WHAT CAN YOU DO?
Keep Listening. Keep Learning.
Simply, we must utilize our platforms to educate ourselves and fight this evil. It takes more than hashtags and social media posts to institute real change. Evil persists when good people do nothing.
It is important to seek out anti-racist learning opportunities that do not place a burden on your Black friends and colleagues to educate you. Read books, articles, and essays on racism and white privilege. Watch a documentary (like 13th streaming on Netflix). Attend lectures. Find a speaker series. Subscribe to a podcast. Utilize the resources freely available on the internet, including:
- Learn about Implicit Bias. Take a test to see your own biases via Harvard's Project Implicit.
- Review this Anti-Racist Resource Guide created by Anti-Racist researcher, Victoria Alexander, which identifies things to read, watch, listen to, and more;
- Accept the 21 Day Racial Equity Habit Building Challenge and track your progress using the chart provided through the link.
2. Decide if you are an ally or an advocate
What's the difference? Allies 'stand' with people in a marginalized community. They offer support and learn/reflect on the issues. Advocates provide assistance in dismantling the structures that oppress a group of people. They are action-oriented and actively challenge the existing establishments and systems designed to hold people back.
3. Donate and make your voice heard
Identify a non-profit organization that provides financial assistance to the Black population. Do your research to ensure that a significant portion of your donation goes to the program itself, rather than administrative costs or C-level salaries. For example, over 74% of money donated to the NAACP Legal Defense Fund goes toward the program to empower real change.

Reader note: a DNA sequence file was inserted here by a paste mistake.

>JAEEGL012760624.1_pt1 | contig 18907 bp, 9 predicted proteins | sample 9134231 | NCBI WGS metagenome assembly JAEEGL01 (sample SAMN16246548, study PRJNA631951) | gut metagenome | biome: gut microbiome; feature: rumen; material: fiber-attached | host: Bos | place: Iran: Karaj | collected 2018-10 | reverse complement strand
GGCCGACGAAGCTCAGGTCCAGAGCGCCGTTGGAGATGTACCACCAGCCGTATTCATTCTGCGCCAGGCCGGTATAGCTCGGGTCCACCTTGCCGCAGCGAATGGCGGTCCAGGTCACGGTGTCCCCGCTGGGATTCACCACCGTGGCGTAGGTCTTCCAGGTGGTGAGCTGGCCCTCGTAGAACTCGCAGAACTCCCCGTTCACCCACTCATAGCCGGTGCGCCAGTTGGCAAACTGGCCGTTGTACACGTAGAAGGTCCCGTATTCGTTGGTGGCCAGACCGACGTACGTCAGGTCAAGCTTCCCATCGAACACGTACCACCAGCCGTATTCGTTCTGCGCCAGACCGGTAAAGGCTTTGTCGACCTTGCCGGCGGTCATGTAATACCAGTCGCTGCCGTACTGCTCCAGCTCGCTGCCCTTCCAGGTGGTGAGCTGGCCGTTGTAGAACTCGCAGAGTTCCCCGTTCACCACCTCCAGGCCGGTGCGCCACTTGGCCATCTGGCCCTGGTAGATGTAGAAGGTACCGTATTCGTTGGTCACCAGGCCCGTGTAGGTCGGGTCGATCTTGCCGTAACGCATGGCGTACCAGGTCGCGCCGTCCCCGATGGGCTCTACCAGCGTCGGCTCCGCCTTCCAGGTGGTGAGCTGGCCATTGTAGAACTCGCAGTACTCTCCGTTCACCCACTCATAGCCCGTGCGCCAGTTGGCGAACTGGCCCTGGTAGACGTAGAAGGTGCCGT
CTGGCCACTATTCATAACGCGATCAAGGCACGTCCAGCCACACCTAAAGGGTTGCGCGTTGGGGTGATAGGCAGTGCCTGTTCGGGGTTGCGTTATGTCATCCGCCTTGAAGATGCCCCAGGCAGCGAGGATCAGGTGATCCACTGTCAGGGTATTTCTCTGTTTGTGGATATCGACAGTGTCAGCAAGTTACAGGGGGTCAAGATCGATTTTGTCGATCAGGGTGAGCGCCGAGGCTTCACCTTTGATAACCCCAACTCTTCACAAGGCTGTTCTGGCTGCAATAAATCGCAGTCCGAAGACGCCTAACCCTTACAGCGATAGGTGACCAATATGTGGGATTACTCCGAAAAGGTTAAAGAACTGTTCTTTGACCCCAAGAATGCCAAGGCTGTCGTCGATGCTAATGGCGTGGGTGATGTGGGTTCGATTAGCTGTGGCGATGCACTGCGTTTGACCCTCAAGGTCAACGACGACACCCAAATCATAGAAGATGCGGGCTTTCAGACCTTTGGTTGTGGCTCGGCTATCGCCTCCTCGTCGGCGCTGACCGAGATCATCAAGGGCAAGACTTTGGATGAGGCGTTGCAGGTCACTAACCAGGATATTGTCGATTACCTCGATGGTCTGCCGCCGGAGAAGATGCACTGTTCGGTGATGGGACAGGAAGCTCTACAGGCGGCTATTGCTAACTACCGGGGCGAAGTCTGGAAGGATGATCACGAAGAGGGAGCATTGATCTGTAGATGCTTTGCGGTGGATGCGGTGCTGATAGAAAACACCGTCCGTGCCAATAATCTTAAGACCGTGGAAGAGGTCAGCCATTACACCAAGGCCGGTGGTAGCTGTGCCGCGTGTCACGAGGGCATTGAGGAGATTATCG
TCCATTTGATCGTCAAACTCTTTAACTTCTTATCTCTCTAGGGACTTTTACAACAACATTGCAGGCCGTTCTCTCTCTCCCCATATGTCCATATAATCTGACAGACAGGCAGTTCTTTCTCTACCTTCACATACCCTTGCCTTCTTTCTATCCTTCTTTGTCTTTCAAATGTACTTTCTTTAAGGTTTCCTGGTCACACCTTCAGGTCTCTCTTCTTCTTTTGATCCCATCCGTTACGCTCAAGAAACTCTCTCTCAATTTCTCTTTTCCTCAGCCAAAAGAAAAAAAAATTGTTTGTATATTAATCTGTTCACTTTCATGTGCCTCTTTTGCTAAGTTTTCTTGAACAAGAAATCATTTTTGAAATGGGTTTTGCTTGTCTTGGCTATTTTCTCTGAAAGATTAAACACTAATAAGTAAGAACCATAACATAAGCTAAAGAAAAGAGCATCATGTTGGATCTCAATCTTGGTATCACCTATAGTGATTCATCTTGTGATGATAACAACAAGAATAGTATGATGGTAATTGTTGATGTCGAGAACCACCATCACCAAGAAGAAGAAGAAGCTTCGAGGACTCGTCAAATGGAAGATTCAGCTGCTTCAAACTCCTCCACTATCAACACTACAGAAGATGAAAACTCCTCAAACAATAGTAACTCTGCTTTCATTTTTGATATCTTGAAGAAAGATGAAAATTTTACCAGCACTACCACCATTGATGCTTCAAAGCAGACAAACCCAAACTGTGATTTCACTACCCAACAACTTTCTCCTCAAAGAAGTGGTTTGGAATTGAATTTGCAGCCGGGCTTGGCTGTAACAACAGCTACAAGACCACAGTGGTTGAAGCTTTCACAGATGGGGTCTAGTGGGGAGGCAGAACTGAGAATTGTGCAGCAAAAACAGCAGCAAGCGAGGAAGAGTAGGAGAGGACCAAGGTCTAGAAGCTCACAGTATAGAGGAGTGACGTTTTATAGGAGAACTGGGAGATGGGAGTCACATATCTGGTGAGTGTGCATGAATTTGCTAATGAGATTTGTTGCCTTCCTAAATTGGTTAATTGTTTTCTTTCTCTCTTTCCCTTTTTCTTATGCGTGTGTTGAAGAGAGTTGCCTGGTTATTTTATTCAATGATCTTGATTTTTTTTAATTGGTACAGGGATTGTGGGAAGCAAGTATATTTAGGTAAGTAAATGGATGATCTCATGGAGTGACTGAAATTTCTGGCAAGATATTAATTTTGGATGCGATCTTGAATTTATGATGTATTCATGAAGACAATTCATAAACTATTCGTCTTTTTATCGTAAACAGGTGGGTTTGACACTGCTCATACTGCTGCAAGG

Sign online petitions. There are hundreds of petitions available to make your voice heard. They only take a minute to support the cause, and can easily show an immense groundswell of support.
WHAT CAN STUDIO THEATRE WORCESTER DO?
We know that actions speak louder than words. Studio Theatre Worcester has taken this opportunity to look within ourselves as an organization. While we are relatively young, we realize we can do more in this fight. STW CAN and WILL do better. Studio Theatre Worcester plans to join these efforts as an advocate and pledges the following:
Studio Theatre Worcester will immediately create the new position of Director of Diversity and Inclusion to serve on the STW Board of Directors and will begin the search to fill this position immediately. This position will help establish policies and programs that continues to drive diversity and inclusivity throughout all levels of the organization.
Studio Theatre Worcester will begin the planning process to further expand our Board of Directors and ensure there is fair representation from the Black community and other PoC.
Studio Theatre Worcester, in conjunction with local advocacy organizations, will give a voice to Black artists by featuring more stories and writers from the Black community.
Studio Theatre Worcester will include anti-racism and anti-oppression trainings in our monthly Board of Directors meetings. Additionally, we will find ways to make these learnings readily available to everyone.
Studio Theatre Worcester will establish regular check-ins with the Black community and other PoC in the community and actively seek feedback on programming, community engagement, and artistic/administrative/educational opportunities.
Studio Theatre Worcester will review every policy currently in place with an anti-racism viewpoint and revise as necessary. Additionally, we will ensure further governing documents are written with perspective in mind.
Studio Theatre Worcester will continue to stand by, and make more prominent, our zero tolerance policies on discrimination and harassment.
Studio Theatre Worcester will accelerate its investment in innovation to drive down costs with the end of goal of ensuring arts and arts education programs remain affordable to ALL.